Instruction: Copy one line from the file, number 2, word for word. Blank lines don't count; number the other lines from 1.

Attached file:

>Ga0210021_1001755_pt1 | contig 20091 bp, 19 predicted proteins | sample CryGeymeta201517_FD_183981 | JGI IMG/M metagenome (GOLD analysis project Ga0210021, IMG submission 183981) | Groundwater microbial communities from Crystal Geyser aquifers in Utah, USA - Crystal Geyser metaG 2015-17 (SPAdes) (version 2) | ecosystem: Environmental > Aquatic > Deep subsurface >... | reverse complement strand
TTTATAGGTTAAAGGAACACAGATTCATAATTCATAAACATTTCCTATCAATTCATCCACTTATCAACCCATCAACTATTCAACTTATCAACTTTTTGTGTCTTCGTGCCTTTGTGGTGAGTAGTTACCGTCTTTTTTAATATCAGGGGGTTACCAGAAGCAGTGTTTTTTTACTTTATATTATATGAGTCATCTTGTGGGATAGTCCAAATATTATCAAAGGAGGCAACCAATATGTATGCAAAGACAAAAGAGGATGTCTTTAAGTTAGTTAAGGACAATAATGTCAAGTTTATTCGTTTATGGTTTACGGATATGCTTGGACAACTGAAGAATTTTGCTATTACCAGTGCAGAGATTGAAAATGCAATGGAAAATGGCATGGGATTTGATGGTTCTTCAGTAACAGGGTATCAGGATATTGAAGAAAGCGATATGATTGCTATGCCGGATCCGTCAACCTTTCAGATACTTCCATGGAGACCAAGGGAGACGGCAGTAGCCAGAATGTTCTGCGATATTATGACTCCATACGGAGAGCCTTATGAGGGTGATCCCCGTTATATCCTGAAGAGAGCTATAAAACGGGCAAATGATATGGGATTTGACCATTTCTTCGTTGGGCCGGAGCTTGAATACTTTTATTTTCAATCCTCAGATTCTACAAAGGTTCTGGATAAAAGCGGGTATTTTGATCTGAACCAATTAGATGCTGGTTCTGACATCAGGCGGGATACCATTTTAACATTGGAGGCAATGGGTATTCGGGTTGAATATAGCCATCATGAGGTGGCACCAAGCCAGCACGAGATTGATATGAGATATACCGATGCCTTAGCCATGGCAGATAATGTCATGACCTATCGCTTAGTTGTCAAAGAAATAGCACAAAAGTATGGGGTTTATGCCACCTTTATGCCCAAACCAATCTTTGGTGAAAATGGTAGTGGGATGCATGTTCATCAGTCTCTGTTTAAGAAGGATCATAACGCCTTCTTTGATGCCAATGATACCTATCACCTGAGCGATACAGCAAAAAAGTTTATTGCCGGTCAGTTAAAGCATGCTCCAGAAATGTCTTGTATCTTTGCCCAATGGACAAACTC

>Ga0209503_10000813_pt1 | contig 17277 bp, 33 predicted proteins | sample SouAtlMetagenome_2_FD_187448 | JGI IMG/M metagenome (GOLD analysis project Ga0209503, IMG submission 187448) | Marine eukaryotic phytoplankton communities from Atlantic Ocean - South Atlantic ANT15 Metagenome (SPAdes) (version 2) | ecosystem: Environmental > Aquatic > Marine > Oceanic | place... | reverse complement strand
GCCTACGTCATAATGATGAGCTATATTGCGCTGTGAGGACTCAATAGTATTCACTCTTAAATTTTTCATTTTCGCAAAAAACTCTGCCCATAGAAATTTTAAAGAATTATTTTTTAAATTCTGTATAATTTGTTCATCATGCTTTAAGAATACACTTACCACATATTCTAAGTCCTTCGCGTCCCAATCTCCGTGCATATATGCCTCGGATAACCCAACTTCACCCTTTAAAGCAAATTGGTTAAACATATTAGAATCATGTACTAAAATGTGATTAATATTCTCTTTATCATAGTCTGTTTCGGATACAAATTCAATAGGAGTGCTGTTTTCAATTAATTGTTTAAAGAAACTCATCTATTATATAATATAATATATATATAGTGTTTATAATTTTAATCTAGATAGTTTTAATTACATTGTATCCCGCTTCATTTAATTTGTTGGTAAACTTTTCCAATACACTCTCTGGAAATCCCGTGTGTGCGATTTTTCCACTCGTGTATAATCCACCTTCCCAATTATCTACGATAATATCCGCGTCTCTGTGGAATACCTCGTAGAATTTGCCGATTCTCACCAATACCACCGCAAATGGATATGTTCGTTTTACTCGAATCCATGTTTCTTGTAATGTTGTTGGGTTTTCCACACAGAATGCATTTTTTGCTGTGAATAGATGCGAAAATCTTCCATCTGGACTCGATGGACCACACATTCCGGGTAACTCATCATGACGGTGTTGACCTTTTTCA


TTTATAGGTTAAAGGAACACAGATTCATAATTCATAAACATTTCCTATCAATTCATCCACTTATCAACCCATCAACTATTCAACTTATCAACTTTTTGTGTCTTCGTGCCTTTGTGGTGAGTAGTTACCGTCTTTTTTAATATCAGGGGGTTACCAGAAGCAGTGTTTTTTTACTTTATATTATATGAGTCATCTTGTGGGATAGTCCAAATATTATCAAAGGAGGCAACCAATATGTATGCAAAGACAAAAGAGGATGTCTTTAAGTTAGTTAAGGACAATAATGTCAAGTTTATTCGTTTATGGTTTACGGATATGCTTGGACAACTGAAGAATTTTGCTATTACCAGTGCAGAGATTGAAAATGCAATGGAAAATGGCATGGGATTTGATGGTTCTTCAGTAACAGGGTATCAGGATATTGAAGAAAGCGATATGATTGCTATGCCGGATCCGTCAACCTTTCAGATACTTCCATGGAGACCAAGGGAGACGGCAGTAGCCAGAATGTTCTGCGATATTATGACTCCATACGGAGAGCCTTATGAGGGTGATCCCCGTTATATCCTGAAGAGAGCTATAAAACGGGCAAATGATATGGGATTTGACCATTTCTTCGTTGGGCCGGAGCTTGAATACTTTTATTTTCAATCCTCAGATTCTACAAAGGTTCTGGATAAAAGCGGGTATTTTGATCTGAACCAATTAGATGCTGGTTCTGACATCAGGCGGGATACCATTTTAACATTGGAGGCAATGGGTATTCGGGTTGAATATAGCCATCATGAGGTGGCACCAAGCCAGCACGAGATTGATATGAGATATACCGATGCCTTAGCCATGGCAGATAATGTCATGACCTATCGCTTAGTTGTCAAAGAAATAGCACAAAAGTATGGGGTTTATGCCACCTTTATGCCCAAACCAATCTTTGGTGAAAATGGTAGTGGGATGCATGTTCATCAGTCTCTGTTTAAGAAGGATCATAACGCCTTCTTTGATGCCAATGATACCTATCACCTGAGCGATACAGCAAAAAAGTTTATTGCCGGTCAGTTAAAGCATGCTCCAGAAATGTCTTGTATCTTTGCCCAATGGACAAACTC